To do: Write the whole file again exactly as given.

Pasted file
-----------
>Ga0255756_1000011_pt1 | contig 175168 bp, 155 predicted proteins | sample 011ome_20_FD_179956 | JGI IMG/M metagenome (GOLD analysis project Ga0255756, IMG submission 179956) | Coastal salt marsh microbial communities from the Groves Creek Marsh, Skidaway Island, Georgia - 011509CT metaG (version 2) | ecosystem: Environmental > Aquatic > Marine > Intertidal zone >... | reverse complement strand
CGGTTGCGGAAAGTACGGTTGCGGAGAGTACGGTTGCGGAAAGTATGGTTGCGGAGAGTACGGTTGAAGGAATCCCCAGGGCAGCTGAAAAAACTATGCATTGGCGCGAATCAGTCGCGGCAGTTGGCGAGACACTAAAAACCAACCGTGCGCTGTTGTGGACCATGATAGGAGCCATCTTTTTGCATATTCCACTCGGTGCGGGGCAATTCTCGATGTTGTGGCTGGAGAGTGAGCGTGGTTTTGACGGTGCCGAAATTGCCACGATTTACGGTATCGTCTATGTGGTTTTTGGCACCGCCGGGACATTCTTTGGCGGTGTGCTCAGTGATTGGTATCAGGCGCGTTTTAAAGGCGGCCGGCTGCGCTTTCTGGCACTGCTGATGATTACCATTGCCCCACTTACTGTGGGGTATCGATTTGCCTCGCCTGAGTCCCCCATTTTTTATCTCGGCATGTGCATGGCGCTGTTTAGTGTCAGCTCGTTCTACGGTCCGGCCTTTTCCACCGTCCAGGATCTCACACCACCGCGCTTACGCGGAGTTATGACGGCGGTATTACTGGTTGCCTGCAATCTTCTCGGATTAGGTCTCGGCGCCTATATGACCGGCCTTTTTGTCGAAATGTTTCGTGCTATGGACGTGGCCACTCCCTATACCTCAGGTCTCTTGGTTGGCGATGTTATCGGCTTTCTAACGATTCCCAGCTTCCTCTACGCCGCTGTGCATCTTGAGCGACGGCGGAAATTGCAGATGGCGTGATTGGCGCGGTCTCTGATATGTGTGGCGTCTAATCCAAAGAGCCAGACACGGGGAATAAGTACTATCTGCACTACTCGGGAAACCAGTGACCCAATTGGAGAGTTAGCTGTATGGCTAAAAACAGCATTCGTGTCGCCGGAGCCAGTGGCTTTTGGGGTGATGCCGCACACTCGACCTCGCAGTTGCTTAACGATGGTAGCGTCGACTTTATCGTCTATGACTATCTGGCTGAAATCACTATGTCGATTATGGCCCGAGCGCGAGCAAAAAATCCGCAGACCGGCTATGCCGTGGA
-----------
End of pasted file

>Ga0255756_1000011_pt1 | contig 175168 bp, 155 predicted proteins | sample 011ome_20_FD_179956 | JGI IMG/M metagenome (GOLD analysis project Ga0255756, IMG submission 179956) | Coastal salt marsh microbial communities from the Groves Creek Marsh, Skidaway Island, Georgia - 011509CT metaG (version 2) | ecosystem: Environmental > Aquatic > Marine > Intertidal zone >... | reverse complement strand
CGGTTGCGGAAAGTACGGTTGCGGAGAGTACGGTTGCGGAAAGTATGGTTGCGGAGAGTACGGTTGAAGGAATCCCCAGGGCAGCTGAAAAAACTATGCATTGGCGCGAATCAGTCGCGGCAGTTGGCGAGACACTAAAAACCAACCGTGCGCTGTTGTGGACCATGATAGGAGCCATCTTTTTGCATATTCCACTCGGTGCGGGGCAATTCTCGATGTTGTGGCTGGAGAGTGAGCGTGGTTTTGACGGTGCCGAAATTGCCACGATTTACGGTATCGTCTATGTGGTTTTTGGCACCGCCGGGACATTCTTTGGCGGTGTGCTCAGTGATTGGTATCAGGCGCGTTTTAAAGGCGGCCGGCTGCGCTTTCTGGCACTGCTGATGATTACCATTGCCCCACTTACTGTGGGGTATCGATTTGCCTCGCCTGAGTCCCCCATTTTTTATCTCGGCATGTGCATGGCGCTGTTTAGTGTCAGCTCGTTCTACGGTCCGGCCTTTTCCACCGTCCAGGATCTCACACCACCGCGCTTACGCGGAGTTATGACGGCGGTATTACTGGTTGCCTGCAATCTTCTCGGATTAGGTCTCGGCGCCTATATGACCGGCCTTTTTGTCGAAATGTTTCGTGCTATGGACGTGGCCACTCCCTATACCTCAGGTCTCTTGGTTGGCGATGTTATCGGCTTTCTAACGATTCCCAGCTTCCTCTACGCCGCTGTGCATCTTGAGCGACGGCGGAAATTGCAGATGGCGTGATTGGCGCGGTCTCTGATATGTGTGGCGTCTAATCCAAAGAGCCAGACACGGGGAATAAGTACTATCTGCACTACTCGGGAAACCAGTGACCCAATTGGAGAGTTAGCTGTATGGCTAAAAACAGCATTCGTGTCGCCGGAGCCAGTGGCTTTTGGGGTGATGCCGCACACTCGACCTCGCAGTTGCTTAACGATGGTAGCGTCGACTTTATCGTCTATGACTATCTGGCTGAAATCACTATGTCGATTATGGCCCGAGCGCGAGCAAAAAATCCGCAGACCGGCTATGCCGTGGA